Joseph Stiglitz writes:
You’ll still hear some — and, loudly, the president himself — argue that
the administration’s tax cuts were meant to stimulate the economy, but this was
never true. The bang for the buck — the amount of stimulus per dollar of
deficit — was astonishingly low. Therefore, the job of economic stimulation
fell to the Federal Reserve Board, which stepped on the accelerator in a
historically unprecedented way, driving interest rates down to 1 percent. In
real terms, taking inflation into account, interest rates actually dropped to
negative 2 percent. The predictable result was a consumer spending spree. Looked
at another way, Bush’s own fiscal irresponsibility fostered irresponsibility in
Stiglitz seems to claim that Bush will go down with a lower reputation, in economic terms, than Herbert Hoover. I have not been a huge fan of Bush’s fiscal policy, but I can add: a) Bush is not to blame for loose Fed policy, b) it remains debatable among honest Democratic economists whether loose Fed policy was bad, c) U.S. consumption has been robust for a long time, and d) changes in real interest rates do not explain much of the variation in private consumption, and that’s even assuming you manipulate the ex ante vs. ex post distinction to suit your convenience. The first two sentences of this paragraph are plausibly true but then the text deteriorates rapidly and is determined to blame as many things on Bush as possible. The paragraph ends up attacking Bush for promoting a "consumer spending spree" when Stiglitz had started by arguing for traditional Keynesian fiscal stimulus, the purpose of which is to promote…a consumer spending spree.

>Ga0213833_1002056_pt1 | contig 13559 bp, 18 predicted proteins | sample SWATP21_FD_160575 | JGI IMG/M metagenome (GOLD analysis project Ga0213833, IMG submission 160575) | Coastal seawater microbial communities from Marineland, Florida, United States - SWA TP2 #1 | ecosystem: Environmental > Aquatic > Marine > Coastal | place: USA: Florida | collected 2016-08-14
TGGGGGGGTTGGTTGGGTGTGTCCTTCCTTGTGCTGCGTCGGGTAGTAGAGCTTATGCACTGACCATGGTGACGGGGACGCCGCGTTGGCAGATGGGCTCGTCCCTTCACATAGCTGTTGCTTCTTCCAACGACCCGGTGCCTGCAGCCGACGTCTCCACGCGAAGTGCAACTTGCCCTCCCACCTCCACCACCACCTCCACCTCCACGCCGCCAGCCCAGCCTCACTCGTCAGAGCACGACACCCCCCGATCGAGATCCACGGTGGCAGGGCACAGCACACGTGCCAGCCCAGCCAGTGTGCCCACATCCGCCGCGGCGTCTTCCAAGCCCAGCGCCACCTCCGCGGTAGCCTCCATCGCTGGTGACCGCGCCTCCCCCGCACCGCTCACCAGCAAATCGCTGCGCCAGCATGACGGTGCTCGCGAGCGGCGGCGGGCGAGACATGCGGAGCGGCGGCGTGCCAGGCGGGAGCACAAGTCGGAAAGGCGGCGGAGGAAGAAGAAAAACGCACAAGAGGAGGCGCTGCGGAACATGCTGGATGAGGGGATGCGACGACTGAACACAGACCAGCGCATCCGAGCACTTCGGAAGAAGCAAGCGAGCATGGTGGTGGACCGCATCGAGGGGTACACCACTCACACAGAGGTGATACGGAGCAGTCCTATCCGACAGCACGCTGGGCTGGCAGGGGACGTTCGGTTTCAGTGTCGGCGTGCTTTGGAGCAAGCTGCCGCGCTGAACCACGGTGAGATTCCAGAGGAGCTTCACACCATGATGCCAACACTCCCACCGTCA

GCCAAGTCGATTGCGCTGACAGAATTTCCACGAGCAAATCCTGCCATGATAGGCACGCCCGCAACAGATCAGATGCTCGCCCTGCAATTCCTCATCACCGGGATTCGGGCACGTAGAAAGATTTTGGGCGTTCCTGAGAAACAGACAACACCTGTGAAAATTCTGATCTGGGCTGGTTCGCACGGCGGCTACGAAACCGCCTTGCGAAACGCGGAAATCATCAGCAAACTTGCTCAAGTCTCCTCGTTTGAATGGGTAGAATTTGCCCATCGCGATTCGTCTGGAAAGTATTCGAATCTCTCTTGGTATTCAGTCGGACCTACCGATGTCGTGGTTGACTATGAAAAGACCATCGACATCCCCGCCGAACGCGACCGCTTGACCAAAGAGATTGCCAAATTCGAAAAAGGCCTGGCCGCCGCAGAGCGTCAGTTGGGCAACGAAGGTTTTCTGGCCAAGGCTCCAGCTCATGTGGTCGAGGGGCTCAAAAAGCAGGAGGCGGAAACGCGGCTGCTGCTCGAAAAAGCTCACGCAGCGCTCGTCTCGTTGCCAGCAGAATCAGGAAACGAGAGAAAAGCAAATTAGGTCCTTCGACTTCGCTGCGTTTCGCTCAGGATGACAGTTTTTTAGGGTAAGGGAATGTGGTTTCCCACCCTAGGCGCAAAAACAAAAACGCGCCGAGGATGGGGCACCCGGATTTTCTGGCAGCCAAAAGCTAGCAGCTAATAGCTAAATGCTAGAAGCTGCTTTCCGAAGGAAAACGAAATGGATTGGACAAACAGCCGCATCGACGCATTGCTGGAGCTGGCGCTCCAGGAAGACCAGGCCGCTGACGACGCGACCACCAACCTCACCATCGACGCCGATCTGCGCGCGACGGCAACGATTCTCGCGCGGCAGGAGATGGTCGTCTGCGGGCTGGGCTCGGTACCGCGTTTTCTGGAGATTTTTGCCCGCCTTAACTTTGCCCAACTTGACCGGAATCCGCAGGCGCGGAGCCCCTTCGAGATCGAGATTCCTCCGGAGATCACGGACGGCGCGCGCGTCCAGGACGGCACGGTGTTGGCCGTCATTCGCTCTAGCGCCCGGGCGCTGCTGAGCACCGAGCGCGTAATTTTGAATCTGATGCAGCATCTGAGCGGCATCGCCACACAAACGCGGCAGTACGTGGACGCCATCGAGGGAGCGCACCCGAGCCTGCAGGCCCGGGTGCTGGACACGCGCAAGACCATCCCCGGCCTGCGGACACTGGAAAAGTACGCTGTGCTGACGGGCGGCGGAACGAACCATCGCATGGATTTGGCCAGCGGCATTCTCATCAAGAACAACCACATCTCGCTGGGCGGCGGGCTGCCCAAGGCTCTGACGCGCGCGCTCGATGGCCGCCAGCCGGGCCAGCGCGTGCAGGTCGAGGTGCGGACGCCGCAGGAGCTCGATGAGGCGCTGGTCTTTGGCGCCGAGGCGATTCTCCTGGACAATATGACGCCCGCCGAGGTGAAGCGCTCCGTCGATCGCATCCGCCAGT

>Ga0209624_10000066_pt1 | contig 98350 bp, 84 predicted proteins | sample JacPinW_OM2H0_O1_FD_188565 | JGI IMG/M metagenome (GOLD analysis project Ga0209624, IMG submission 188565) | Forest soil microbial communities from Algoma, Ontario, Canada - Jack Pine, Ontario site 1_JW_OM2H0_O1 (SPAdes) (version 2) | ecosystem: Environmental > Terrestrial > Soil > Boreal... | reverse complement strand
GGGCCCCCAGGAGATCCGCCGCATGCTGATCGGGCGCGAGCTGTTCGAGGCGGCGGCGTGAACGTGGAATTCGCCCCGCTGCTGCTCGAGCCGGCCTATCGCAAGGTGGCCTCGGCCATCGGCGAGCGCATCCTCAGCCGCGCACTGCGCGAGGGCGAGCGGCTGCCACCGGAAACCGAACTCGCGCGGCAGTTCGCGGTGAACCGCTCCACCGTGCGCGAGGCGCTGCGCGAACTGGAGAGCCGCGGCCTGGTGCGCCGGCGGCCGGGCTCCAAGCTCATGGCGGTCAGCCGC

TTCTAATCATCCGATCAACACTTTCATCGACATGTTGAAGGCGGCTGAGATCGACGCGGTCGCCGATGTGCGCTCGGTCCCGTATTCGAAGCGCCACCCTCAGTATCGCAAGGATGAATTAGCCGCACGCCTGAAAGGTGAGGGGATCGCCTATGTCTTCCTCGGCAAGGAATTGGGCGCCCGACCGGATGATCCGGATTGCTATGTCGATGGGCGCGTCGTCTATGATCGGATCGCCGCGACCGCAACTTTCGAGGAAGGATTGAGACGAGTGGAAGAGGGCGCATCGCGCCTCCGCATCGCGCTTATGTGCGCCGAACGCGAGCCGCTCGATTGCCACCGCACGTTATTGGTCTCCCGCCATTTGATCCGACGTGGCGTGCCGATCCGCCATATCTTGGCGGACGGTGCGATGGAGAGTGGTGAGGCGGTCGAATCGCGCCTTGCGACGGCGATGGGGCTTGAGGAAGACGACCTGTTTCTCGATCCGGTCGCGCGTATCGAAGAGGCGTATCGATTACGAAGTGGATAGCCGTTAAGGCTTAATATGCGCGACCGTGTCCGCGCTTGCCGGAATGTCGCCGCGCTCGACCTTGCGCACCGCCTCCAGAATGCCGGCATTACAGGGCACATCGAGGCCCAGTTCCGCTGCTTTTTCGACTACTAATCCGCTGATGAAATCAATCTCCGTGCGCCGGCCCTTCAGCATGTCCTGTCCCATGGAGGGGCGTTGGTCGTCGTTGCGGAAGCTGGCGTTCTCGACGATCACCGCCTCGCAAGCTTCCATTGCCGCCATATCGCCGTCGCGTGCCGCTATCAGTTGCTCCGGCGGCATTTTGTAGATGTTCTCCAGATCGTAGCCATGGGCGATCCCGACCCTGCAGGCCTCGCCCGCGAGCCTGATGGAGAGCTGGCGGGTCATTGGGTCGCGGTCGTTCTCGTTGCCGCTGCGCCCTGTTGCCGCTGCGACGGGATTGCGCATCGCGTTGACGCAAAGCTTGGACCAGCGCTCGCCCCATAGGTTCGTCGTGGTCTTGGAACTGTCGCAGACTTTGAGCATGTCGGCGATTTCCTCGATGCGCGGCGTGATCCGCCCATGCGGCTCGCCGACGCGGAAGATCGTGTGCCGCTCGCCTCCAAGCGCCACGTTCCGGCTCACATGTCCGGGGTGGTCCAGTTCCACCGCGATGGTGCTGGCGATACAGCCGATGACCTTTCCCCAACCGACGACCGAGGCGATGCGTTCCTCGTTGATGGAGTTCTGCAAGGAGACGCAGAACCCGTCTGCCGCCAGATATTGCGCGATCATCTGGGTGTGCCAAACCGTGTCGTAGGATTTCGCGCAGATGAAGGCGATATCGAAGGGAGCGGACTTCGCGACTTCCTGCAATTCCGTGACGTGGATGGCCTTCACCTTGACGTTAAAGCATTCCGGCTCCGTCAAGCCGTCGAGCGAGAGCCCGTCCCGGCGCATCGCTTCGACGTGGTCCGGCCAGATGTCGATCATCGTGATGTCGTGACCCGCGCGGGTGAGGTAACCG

Stiglitz also argues that Bush is in large part (he won’t say how large) to blame for high oil prices. In his view the war in Iraq led to political instability and stifled investment in the region, I say that Saudi oil wells are running dry anyway and increased demand — most of all from China — is the fundamental issue. Note also that for many plausible parameter values, political instability leads to more pumping today and thus lower prices; the counterweighing cycle of less exploration and exploitation can take a long time to kick in.
It’s also worth noting how much the arguments run counter to Stiglitz’s own (earlier) writings on macroeconomics. He used to preach that a) banks are excessively reluctant to lend to risky borrowers (compare to his discussion of the subprime crisis), b) changes in real interest rates generally don’t matter much, c) adverse selection makes it hard to sell non-transparent assets for a reasonable price (compare to his discussion of securitization), and d) we cannot expect monetary policy to be especially effective but rather we must focus on the extent of credit rationing. Stiglitz of course has the right to change his mind, but if the shift is so big surely this is news.
There are many good arguments against many of Bush’s economic policies, and many other arguments which are maybe wrong but at least plausible or possibly true. But essays such as this are not promoting the public’s understanding of economics.
The pointer is from Mark Thoma.